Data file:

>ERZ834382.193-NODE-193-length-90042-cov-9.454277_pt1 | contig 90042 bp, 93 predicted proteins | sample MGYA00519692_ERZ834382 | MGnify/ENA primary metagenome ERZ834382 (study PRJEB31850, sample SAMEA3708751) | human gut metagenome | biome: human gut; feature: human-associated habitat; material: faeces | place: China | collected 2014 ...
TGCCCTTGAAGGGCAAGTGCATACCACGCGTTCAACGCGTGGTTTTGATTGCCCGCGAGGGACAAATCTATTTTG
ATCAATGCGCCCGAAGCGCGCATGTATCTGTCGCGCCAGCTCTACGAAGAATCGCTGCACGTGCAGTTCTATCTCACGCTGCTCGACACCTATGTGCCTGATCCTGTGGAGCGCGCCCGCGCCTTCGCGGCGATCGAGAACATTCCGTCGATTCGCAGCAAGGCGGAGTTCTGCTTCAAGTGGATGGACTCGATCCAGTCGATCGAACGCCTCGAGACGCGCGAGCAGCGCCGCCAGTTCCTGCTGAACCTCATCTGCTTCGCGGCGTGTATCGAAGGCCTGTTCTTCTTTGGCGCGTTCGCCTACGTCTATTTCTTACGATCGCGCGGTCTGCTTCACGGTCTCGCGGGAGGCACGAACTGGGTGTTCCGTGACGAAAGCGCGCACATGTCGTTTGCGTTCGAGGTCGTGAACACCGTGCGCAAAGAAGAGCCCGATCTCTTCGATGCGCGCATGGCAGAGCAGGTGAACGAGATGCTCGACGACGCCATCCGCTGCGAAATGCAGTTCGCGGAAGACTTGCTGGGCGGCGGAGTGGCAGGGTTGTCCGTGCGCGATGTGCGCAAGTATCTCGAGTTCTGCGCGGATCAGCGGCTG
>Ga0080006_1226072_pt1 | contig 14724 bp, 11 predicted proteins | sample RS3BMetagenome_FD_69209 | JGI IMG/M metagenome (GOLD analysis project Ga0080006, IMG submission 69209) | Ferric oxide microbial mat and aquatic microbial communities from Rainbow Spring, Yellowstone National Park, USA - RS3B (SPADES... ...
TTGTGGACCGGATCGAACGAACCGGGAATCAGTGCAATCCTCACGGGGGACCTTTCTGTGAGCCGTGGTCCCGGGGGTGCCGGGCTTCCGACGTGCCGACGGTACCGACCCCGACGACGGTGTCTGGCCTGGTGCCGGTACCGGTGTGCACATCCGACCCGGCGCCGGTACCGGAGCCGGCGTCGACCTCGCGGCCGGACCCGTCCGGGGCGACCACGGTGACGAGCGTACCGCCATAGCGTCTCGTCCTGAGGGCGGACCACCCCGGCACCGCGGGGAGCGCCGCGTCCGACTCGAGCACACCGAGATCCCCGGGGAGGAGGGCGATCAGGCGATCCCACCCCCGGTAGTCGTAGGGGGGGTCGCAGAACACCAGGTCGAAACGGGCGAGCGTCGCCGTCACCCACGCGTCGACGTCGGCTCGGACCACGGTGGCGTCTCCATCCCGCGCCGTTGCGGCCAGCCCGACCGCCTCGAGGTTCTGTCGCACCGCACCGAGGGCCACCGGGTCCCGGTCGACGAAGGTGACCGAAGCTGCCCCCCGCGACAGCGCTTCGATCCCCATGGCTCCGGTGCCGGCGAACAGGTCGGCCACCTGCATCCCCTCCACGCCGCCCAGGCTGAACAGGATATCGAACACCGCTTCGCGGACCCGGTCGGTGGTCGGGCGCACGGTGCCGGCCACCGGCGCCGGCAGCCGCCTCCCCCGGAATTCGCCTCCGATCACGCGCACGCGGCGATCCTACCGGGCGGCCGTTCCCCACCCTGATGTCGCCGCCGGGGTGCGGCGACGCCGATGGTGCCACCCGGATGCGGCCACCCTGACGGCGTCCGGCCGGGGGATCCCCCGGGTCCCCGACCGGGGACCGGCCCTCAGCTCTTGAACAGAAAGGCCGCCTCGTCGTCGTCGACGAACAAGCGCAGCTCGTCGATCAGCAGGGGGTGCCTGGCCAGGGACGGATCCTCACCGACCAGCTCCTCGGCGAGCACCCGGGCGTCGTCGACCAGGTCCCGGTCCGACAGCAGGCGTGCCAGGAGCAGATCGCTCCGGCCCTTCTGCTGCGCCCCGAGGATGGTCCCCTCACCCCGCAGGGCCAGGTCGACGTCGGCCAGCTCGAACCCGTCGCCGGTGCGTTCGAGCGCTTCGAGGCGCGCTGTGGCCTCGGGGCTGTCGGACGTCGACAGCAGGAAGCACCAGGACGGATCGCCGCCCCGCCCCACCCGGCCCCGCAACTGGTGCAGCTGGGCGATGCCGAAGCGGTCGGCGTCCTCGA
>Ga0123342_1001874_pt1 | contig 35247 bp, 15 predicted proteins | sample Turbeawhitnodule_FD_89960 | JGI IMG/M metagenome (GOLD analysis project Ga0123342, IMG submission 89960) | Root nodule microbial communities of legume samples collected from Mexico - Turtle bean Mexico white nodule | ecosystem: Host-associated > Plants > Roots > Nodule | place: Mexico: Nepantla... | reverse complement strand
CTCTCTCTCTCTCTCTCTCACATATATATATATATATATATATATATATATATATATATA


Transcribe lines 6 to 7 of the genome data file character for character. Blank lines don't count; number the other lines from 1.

>Ga0123342_1001874_pt1 | contig 35247 bp, 15 predicted proteins | sample Turbeawhitnodule_FD_89960 | JGI IMG/M metagenome (GOLD analysis project Ga0123342, IMG submission 89960) | Root nodule microbial communities of legume samples collected from Mexico - Turtle bean Mexico white nodule | ecosystem: Host-associated > Plants > Roots > Nodule | place: Mexico: Nepantla... | reverse complement strand
CTCTCTCTCTCTCTCTCTCACATATATATATATATATATATATATATATATATATATATA